Staring Into The Abyss, A Bit Before Cansec
I’m just going to come out and say it: I miss packet craft. Sure, we can always pull out Scapy, and slap amusing packets together, but everything interesting is always at the other layers.
Or is it?
For CanSecWest this year, I thought it’d be interesting to take a look at the realm of Deep Packet Inspectors. It turns out we were doing a lot of this around 2000 through 2002, and then…well, sort of stopped. So, in this year’s CanSecWest paper, “Staring Into The Abyss: Revisiting Browser v. Middleware Attacks In The Era Of Deep Packet Inspection” (DOC, PDF), I’m taking another crack at the realm — and I’m seeing really interesting capabilities to fingerprint, bypass, and otherwise manipulate systems that watch from the middle of networks, using protocol emulation abilities that have been part of browsers and their plugin ecosystem from the very beginning.
Ah, but here’s where I need some help. I’ve worked pretty closely with Robert Auger from Paypal, who just published his own paper, “Socket Capable Browser Plugins Result In Transparent Proxy Abuse”. We independently discovered the HTTP component of this attack pattern, and as I describe in my paper, we’ve kind of forgotten just how much can be done against Active FTP Application Layer Gateways.
So, if I may ask, take a look, check out my paper, and if you have some thoughts, corrections, or interesting techniques, let me know so I can integrate them into my CanSecWest presentation. Here’s the full summary, to whet your appetite:
DPI — Deep Packet Inspection — technology is driving large amounts of intelligence into the infrastructure, parsing more and more context from data flows going past. Though this work may be necessary to support important business and even security requirements, we know from the history of security that to parse data is to potentially be vulnerable to that data – especially when the parser is designed to extract context as quickly as possible. Indeed, companies such as BreakingPoint and Codenomicon have made their names building test tools to expose potential faults with DPI engines. But could anyone actually trigger these vulnerabilities? In this paper, we restart an old line of research from several years ago: The use of in-browser technologies to “tweak” Deep Packet Inspection systems.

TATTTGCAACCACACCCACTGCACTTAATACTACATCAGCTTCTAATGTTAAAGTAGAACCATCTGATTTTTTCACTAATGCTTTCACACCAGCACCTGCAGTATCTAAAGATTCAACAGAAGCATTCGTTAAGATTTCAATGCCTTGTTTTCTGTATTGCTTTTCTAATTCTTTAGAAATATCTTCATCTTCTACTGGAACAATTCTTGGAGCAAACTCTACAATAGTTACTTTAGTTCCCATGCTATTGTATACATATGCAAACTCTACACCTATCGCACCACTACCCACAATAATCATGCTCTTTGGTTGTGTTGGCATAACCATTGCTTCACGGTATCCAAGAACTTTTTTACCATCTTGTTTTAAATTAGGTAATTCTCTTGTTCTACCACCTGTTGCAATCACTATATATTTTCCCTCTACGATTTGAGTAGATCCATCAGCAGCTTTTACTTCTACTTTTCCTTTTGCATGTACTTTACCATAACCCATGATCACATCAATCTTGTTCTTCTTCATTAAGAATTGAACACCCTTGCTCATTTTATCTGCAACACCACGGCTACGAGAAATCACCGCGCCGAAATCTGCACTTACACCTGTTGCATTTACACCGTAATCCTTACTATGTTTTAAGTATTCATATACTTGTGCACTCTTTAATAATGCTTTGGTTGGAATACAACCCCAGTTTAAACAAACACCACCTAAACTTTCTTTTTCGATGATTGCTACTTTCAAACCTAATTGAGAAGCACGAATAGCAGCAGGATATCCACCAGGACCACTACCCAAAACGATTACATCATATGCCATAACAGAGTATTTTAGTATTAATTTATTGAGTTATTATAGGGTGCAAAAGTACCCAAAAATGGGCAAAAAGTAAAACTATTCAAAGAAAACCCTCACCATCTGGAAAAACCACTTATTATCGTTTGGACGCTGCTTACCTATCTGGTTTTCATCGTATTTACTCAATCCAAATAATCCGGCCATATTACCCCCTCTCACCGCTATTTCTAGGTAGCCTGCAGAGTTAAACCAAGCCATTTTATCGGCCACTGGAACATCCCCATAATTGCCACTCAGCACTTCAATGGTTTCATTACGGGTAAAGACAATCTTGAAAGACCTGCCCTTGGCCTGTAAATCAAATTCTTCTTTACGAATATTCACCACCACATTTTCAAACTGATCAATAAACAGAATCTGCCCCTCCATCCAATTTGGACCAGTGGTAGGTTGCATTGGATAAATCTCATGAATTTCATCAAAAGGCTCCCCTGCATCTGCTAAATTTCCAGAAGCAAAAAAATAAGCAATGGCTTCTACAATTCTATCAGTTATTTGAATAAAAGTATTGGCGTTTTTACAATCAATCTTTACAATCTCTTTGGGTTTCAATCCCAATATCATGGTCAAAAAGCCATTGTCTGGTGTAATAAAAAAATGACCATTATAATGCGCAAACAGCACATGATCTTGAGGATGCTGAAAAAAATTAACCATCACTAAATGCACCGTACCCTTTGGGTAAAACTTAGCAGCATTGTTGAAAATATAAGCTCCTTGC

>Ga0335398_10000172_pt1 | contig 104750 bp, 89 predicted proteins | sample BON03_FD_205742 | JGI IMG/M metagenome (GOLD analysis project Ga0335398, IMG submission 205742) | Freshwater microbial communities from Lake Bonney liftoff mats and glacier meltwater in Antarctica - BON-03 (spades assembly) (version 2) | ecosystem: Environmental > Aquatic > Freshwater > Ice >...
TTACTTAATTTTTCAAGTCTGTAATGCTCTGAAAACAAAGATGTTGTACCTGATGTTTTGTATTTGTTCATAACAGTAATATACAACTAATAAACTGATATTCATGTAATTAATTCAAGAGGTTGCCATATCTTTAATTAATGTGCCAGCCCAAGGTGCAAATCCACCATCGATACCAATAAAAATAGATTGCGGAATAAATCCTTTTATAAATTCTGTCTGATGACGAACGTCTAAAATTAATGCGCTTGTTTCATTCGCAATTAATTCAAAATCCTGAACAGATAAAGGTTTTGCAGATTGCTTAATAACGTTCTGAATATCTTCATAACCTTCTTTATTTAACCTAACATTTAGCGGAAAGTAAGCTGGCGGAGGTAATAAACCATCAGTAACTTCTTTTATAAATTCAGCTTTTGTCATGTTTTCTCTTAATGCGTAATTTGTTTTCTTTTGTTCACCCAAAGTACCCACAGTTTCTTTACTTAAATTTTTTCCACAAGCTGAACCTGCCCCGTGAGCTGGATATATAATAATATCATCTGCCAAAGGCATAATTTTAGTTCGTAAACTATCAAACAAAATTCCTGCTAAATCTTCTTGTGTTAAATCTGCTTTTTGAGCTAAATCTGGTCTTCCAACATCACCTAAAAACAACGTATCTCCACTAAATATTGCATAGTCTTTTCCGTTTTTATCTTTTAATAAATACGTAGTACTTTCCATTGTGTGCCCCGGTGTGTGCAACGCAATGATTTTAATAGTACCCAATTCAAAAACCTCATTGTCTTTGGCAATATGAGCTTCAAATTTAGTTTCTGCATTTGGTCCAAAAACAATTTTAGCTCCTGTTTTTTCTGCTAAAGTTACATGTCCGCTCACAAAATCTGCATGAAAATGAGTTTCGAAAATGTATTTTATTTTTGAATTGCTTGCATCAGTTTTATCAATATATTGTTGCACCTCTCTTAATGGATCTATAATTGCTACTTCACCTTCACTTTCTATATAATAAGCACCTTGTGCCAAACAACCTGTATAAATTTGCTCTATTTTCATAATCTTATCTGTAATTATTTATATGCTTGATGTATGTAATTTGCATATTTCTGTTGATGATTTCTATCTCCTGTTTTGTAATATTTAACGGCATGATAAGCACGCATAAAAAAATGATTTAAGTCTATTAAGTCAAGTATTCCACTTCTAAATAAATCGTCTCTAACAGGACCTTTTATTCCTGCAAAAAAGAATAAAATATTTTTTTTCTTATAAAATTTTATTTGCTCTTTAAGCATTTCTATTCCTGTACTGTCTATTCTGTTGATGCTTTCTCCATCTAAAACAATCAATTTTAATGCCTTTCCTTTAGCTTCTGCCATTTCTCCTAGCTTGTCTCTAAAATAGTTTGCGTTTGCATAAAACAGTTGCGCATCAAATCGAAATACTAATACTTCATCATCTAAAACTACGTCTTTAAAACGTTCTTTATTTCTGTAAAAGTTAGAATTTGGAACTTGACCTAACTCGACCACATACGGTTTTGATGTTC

Essentially, by controlling both endpoints surrounding a DPI system, possibly using the TCP (and sometimes UDP) socket code that plugins add to browsers, what behavior can we extract? We find three lines of attack worth noting.
First, firewalls and NATs — the most widely deployed packet inspectors on the Internet today — can still be made to open firewall holes to the Internet by having the browser trigger the Application Layer Gateway (ALG) for protocols like Active FTP. We extend older work by integrating mechanisms for acquiring the correct internal IP address of a client, necessary for triggering many inspection engines, we survey other protocols such as SIP and H.323 that have their own inspection engines, and we explore better strategies for triggering these vulnerabilities without socket engines from browser plugins. We also explore a potentially new mechanism, “Window Dribbling”, that allows an HTTP POST from a browser to be converted into a full bidirectional conversation by only allowing a remote sender to “dribble” a fixed number of bytes per segment.